Misleading advertisingEditorial and advertising
How is editorial content differentiated from advertising?
There are no such requirements to disclose where advertisers have influenced editorial content.Advertising that requires substantiation
How does your law distinguish between ‘puffery’ and advertising claims that require support?
Advertising claims generally require support in Japan. If claims cannot be supported, they are generally treated as misleading or untruthful advertising. What might be considered puffery in another jurisdiction can potentially be subject to challenge. See question 17.Rules on misleading advertising
What are the general rules regarding misleading advertising? Must all material information be disclosed? Are disclaimers and footnotes permissible?
Misleading advertising is considered to occur in the case of any representation:
- by which the quality, standard or any other matter relating to the substance of goods or services are shown to general consumers to be much better than is actually the case or much better than that of other competitors, contrary to the facts, and that thereby tends to unjustly influence customers and impede fair competition;
- by which price or any other trade terms of goods or services will be misunderstood by general consumers as being much more favourable to them than is actually the case or more favourable than those of competitors, and that thereby tends to unjustly influence and impede fair competition; or
- that is likely to cause any matter relating to transactions for goods or services to be misunderstood by general consumers and that is designated by the CAA as being likely to unjustly influence customers and to impede fair competition.
Misleading advertising is prohibited in Japan.
It is not necessary to disclose all material information, and footnotes are permissible. There are no specific rules on disclaimers, but it is rare to use disclaimers in advertising, with the exception of tobacco advertising. In tobacco advertising, disclaimers such as ‘light neither means low tar nor low risk’ or ‘mild does not mean mild effect’ are generally used.Substantiating advertising claims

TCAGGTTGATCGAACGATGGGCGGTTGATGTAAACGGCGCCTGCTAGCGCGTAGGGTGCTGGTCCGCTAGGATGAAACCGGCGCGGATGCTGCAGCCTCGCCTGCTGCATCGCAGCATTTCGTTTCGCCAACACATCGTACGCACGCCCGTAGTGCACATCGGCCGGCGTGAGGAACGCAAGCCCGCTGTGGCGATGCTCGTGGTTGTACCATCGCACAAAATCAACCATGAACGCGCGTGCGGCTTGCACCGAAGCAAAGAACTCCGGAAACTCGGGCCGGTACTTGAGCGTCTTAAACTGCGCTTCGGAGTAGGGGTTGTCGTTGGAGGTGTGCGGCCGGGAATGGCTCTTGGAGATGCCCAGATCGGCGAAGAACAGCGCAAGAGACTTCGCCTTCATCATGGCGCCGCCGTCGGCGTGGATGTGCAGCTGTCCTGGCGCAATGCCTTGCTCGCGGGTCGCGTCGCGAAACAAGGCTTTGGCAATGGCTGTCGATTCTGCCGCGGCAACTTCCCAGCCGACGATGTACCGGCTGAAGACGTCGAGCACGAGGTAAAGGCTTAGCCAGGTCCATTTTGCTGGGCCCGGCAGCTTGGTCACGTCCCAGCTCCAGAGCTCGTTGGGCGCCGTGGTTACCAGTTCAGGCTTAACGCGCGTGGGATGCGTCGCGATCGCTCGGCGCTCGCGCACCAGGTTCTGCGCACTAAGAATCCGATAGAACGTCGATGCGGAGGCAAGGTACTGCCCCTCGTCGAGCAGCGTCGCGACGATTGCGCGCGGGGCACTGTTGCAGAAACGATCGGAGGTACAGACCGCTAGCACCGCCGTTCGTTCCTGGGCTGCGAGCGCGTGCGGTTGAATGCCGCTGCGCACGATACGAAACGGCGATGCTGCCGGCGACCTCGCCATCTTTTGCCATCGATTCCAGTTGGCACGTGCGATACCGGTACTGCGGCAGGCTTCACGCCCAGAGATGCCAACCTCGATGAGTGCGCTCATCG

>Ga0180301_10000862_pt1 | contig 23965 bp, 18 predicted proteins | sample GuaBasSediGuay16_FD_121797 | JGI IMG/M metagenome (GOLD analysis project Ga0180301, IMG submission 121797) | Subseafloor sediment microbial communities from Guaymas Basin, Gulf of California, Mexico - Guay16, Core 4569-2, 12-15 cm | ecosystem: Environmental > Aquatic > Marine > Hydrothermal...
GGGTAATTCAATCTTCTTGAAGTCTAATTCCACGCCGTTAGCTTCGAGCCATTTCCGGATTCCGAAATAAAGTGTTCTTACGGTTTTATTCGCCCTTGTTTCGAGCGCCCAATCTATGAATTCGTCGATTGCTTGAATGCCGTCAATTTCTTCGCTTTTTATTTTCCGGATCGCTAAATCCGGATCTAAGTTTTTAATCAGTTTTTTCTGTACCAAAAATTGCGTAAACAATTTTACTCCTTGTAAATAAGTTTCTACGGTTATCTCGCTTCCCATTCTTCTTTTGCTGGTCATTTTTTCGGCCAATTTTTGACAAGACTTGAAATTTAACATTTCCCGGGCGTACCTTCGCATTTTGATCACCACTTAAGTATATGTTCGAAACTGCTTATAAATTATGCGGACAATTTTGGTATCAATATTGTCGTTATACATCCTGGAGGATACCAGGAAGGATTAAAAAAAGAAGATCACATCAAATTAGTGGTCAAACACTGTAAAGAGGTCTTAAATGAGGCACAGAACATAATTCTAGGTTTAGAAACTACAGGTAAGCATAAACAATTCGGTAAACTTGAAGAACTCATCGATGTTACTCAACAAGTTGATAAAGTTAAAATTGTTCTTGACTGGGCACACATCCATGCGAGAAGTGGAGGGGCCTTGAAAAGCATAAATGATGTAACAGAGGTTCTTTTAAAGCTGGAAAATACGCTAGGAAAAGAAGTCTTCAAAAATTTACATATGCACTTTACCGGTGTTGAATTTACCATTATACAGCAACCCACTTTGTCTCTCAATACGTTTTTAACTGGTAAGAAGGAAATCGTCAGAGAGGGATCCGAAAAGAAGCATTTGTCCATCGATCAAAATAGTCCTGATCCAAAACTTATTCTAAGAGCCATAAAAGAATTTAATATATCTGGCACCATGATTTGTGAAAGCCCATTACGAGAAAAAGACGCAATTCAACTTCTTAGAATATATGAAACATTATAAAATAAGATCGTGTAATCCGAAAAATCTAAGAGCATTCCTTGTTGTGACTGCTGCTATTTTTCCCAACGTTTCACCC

Must an advertiser have proof of the claims it makes in advertising before publishing? Are there recognised standards for the type of proof necessary to substantiate claims?
It is not necessary to have proof of the claims before publishing, and there are no recognised standards for the type of proof in Japan, but it is advisable to have proof of any claims before publishing if you are going to make any claims that might appear to be misleading.Survey results
Are there specific requirements for advertising claims based on the results of surveys?
No.Comparisons with competitors
What are the rules for comparisons with competitors? Is it permissible to identify a competitor by name?
Advertising may use comparisons if the comparison is proven objectively, is supported by evidence and presented correctly and appropriately and is fair in methodology. It is permissible to identify a competitor by name, although it is rare in practice.Test and study results